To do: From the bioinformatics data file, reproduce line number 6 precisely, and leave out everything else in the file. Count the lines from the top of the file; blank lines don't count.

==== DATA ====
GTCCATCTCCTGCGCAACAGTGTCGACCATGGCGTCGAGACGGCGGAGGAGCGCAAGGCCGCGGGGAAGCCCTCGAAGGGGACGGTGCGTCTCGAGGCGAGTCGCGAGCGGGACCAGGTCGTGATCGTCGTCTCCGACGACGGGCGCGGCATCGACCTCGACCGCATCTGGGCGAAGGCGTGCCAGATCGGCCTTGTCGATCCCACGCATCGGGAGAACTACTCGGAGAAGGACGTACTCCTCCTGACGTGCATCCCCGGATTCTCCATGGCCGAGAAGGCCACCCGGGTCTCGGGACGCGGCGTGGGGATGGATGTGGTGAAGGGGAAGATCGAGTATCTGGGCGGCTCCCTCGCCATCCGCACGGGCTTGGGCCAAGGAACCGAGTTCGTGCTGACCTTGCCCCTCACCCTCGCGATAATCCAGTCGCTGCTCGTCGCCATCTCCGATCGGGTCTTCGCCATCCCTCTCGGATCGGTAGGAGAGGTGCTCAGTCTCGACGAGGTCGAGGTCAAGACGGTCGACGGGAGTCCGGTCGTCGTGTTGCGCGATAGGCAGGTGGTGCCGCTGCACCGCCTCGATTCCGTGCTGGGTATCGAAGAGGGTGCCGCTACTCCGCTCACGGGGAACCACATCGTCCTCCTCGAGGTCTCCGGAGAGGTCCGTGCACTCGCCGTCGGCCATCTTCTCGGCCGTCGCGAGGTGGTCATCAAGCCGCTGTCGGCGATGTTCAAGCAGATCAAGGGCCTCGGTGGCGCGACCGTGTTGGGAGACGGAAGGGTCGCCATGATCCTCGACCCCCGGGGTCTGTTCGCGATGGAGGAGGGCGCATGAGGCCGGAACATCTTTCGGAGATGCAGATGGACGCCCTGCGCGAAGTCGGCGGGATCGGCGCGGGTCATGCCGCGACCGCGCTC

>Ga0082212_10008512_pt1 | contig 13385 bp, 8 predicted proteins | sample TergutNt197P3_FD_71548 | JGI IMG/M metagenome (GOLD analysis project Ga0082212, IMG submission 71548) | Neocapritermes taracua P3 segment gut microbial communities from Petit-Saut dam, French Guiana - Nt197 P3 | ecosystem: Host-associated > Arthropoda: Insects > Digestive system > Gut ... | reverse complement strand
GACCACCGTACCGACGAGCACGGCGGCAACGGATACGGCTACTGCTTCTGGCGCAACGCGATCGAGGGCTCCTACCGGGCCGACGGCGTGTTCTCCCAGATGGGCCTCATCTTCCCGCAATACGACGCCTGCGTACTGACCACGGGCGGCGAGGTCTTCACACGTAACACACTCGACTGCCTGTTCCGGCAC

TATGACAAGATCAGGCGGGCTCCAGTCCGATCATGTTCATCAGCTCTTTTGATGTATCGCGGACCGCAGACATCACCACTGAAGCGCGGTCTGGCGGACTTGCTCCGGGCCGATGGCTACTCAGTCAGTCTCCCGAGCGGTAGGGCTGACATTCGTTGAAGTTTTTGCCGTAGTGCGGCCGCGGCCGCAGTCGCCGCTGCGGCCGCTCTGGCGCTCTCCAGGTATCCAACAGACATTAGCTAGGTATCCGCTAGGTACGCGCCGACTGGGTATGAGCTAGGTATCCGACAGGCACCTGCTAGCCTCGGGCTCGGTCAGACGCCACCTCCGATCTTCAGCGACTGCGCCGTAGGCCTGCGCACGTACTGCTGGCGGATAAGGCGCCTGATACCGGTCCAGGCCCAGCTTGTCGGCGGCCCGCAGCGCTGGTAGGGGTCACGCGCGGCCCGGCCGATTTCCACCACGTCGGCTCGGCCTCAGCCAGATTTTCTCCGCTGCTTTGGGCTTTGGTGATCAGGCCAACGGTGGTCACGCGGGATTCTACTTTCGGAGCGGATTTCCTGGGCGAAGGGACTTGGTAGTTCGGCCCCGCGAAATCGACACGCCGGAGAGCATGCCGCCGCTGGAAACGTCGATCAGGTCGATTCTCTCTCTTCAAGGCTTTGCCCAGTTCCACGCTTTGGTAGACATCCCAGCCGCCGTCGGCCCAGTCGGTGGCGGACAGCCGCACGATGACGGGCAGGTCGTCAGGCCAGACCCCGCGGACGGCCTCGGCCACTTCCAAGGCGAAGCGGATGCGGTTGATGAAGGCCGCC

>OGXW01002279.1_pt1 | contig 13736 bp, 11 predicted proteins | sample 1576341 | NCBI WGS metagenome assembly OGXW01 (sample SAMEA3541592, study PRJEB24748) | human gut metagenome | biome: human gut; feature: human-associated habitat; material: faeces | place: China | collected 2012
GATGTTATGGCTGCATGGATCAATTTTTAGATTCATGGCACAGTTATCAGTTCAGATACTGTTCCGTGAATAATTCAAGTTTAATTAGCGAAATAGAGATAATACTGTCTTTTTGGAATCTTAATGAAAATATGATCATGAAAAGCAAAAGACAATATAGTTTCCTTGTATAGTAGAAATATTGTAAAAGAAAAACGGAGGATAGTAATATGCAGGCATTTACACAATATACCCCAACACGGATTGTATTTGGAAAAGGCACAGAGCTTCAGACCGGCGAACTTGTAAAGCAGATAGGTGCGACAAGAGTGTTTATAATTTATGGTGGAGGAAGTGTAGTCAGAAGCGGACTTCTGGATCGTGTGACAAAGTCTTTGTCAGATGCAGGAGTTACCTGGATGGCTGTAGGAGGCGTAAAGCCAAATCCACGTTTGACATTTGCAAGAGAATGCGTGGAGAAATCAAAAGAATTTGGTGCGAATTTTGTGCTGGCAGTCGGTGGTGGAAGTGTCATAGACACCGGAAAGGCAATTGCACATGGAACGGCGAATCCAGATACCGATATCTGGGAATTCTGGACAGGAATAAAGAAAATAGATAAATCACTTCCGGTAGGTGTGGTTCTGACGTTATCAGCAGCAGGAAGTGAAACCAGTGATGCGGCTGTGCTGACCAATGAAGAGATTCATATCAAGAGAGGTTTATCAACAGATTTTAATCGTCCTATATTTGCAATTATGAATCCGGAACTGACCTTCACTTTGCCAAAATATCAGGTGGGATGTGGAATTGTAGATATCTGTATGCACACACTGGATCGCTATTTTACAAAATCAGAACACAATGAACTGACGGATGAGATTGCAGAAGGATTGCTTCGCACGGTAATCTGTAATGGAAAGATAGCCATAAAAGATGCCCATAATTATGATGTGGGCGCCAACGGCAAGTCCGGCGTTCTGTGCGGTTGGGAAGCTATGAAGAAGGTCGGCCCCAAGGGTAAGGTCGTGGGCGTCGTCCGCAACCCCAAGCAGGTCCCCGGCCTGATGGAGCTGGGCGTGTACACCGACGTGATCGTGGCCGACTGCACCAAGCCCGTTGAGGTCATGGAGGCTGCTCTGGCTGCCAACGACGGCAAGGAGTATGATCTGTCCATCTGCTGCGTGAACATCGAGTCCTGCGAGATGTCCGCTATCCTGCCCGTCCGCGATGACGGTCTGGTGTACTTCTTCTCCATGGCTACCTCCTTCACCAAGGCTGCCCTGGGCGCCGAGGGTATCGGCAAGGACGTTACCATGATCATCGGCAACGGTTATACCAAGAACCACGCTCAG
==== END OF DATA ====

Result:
GATGTTATGGCTGCATGGATCAATTTTTAGATTCATGGCACAGTTATCAGTTCAGATACTGTTCCGTGAATAATTCAAGTTTAATTAGCGAAATAGAGATAATACTGTCTTTTTGGAATCTTAATGAAAATATGATCATGAAAAGCAAAAGACAATATAGTTTCCTTGTATAGTAGAAATATTGTAAAAGAAAAACGGAGGATAGTAATATGCAGGCATTTACACAATATACCCCAACACGGATTGTATTTGGAAAAGGCACAGAGCTTCAGACCGGCGAACTTGTAAAGCAGATAGGTGCGACAAGAGTGTTTATAATTTATGGTGGAGGAAGTGTAGTCAGAAGCGGACTTCTGGATCGTGTGACAAAGTCTTTGTCAGATGCAGGAGTTACCTGGATGGCTGTAGGAGGCGTAAAGCCAAATCCACGTTTGACATTTGCAAGAGAATGCGTGGAGAAATCAAAAGAATTTGGTGCGAATTTTGTGCTGGCAGTCGGTGGTGGAAGTGTCATAGACACCGGAAAGGCAATTGCACATGGAACGGCGAATCCAGATACCGATATCTGGGAATTCTGGACAGGAATAAAGAAAATAGATAAATCACTTCCGGTAGGTGTGGTTCTGACGTTATCAGCAGCAGGAAGTGAAACCAGTGATGCGGCTGTGCTGACCAATGAAGAGATTCATATCAAGAGAGGTTTATCAACAGATTTTAATCGTCCTATATTTGCAATTATGAATCCGGAACTGACCTTCACTTTGCCAAAATATCAGGTGGGATGTGGAATTGTAGATATCTGTATGCACACACTGGATCGCTATTTTACAAAATCAGAACACAATGAACTGACGGATGAGATTGCAGAAGGATTGCTTCGCACGGTAATCTGTAATGGAAAGATAGCCATAAAAGATGCCCATAATTATGATGTGGGCGCCAACGGCAAGTCCGGCGTTCTGTGCGGTTGGGAAGCTATGAAGAAGGTCGGCCCCAAGGGTAAGGTCGTGGGCGTCGTCCGCAACCCCAAGCAGGTCCCCGGCCTGATGGAGCTGGGCGTGTACACCGACGTGATCGTGGCCGACTGCACCAAGCCCGTTGAGGTCATGGAGGCTGCTCTGGCTGCCAACGACGGCAAGGAGTATGATCTGTCCATCTGCTGCGTGAACATCGAGTCCTGCGAGATGTCCGCTATCCTGCCCGTCCGCGATGACGGTCTGGTGTACTTCTTCTCCATGGCTACCTCCTTCACCAAGGCTGCCCTGGGCGCCGAGGGTATCGGCAAGGACGTTACCATGATCATCGGCAACGGTTATACCAAGAACCACGCTCAG